# Integration of Torque for a Circular Current Loop in Magnetic Field [closed]

I am trying to derive the formula for Torque on a circular current loop inside a magnetic field. I know the formula is:

$$\tau = IAB\sin{\theta}$$

Where I is the current, B is the magnetic field and A is the Area.

My attempt so far:

$$d\vec{F} = I\,d\vec{s}\times \vec{B} = IB\,ds\cdot\sin{\alpha}$$

Now, if the formula for Torque is: $$\tau=bF\sin{\theta}$$, and $$b = r\sin{\alpha}$$, then

$$d\tau = r\cdot sin{\alpha}\cdot IB\sin{\theta}ds\cdot \sin{\alpha} = rIBsin{\theta}\cdot\sin^2{\alpha}\,ds$$

Ultimately, if I take the integral of this last equation, I cannot exactly understand how to integrate $$\sin{\alpha}^2\,ds$$.

I guess that my underlying misunderstanding lies here: I can tell what the integral of $$d\vec{s}\times \vec{B}$$ will be, since I know the diameter of the circle. However, I think there is no way to express $$\sin{\alpha}$$ with respect to $$ds$$.

Am I getting this wrong? Thank you

• Your fundamental misunderstanding is in what $I$ refers to; here it refers to current. See magnetic moment for more info. Aug 15 '20 at 16:23
• Thank you, I updated my question, as I could still not even get close to that form. Aug 15 '20 at 16:29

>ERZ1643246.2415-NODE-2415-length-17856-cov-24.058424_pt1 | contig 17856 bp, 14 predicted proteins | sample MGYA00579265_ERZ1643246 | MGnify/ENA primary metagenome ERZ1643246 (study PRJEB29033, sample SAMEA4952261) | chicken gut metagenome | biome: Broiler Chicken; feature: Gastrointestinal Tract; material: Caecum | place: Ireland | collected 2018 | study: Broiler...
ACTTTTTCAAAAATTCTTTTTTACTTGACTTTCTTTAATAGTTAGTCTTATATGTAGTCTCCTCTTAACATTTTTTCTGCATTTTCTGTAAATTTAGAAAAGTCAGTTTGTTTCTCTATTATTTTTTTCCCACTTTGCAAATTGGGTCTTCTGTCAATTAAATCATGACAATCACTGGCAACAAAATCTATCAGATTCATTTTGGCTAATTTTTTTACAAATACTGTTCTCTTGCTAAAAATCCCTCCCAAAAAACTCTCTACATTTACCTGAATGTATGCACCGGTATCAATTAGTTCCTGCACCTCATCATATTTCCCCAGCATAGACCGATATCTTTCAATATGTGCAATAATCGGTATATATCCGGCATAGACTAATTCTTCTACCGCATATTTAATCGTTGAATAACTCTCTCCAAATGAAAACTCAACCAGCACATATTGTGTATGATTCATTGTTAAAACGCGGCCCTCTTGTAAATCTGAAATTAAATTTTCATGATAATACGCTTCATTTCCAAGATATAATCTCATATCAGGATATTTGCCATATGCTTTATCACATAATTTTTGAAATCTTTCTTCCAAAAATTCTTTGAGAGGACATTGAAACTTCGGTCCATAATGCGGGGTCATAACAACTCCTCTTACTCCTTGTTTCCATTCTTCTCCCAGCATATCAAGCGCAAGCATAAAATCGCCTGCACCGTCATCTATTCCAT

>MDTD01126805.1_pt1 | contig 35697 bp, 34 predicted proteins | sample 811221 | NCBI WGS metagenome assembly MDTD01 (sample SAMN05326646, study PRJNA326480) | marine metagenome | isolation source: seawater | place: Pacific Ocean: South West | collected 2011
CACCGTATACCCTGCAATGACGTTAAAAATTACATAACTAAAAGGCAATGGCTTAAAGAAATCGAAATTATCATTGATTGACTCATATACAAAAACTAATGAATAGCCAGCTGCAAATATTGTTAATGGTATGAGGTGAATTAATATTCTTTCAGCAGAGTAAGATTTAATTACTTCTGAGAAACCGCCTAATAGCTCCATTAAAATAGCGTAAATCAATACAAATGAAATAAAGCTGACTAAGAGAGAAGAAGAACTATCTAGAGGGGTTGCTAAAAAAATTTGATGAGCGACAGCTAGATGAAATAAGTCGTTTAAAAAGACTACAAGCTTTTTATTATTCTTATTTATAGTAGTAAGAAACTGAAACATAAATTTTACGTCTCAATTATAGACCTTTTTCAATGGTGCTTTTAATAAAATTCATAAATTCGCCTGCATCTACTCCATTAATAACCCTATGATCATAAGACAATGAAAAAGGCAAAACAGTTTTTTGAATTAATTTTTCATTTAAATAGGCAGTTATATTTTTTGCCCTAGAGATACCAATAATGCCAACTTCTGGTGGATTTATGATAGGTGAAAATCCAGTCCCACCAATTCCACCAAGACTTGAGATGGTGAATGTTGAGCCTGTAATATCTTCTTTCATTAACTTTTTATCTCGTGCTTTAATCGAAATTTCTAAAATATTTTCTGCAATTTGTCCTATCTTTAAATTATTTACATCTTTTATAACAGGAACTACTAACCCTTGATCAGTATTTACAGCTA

You didn't use vector notations so it seems to be quite terrible. Also, you've used $$M$$ for torque (it should be $$\tau$$) rather than for magnetic moment (which are generally accepted symbols).

### Proof:

A circular loop lies in $$x-y$$ plane with raduis $$r$$ and center at origin $$O$$. It is carrying a constant current in anti-clockwise direction. There is uniform magnetic field $$\vec B$$ directed along positive $$x$$-axis.

Consider an element $$d\vec s$$ on the ring at an angle $$\theta$$ subtending an angle $$d\theta$$ at the origin. Torque on this element is given by

\begin{align}d\tau&=\vec r\times d\vec F=\vec r\times(Id\vec s\times\vec B)\\ &=I(r\cos\theta\ \hat i+r\sin\theta\ \hat j)\times\bigg((-rd\theta\sin\theta\ \hat i+rd\theta\cos\theta\ \hat j)\times(B_0\ \hat i)\bigg)\\ \tau&=I\bigg(\int_0^{2\pi}B_0r^2\cos^2\theta\ d\theta\ (\hat j)-\int_0^{2\pi}B_0r^2\sin\theta\cos\theta\ d\theta\ (\hat i)\bigg)\\ &=I(\pi r^2)B_0\ \hat j=(I\pi r^2\ \hat k)(B_0\ \hat i)\\ &=\vec M\times\vec B \end{align}

Note: I've skipped the calculation part. Also, you can also take $$\vec B=B_x\ \hat i+B_y\ \hat j +B_z\ \hat k$$, I've taken only $$x$$-component for simplicity. The result will reamin the same. Same with the shape of conductor, doesn't matter whether square or circle.

• Exactly what I was looking for, Thank you!The key here is to think about the problem in an xy plane. I apologize for the notation, I was not aware that tau is the globally recognized symbol for Torque. Aug 16 '20 at 15:59
• I also edited the original question in order to apply vector notation. Aug 16 '20 at 16:47

I solved this by realizing that ds is actually $$2r\cdot sin(d\alpha/2)\cdot sin(\alpha)$$ by the length chord formula.

In short, by actually writing $$d\vec{s}\times \vec{B}$$ in terms of $$\alpha$$.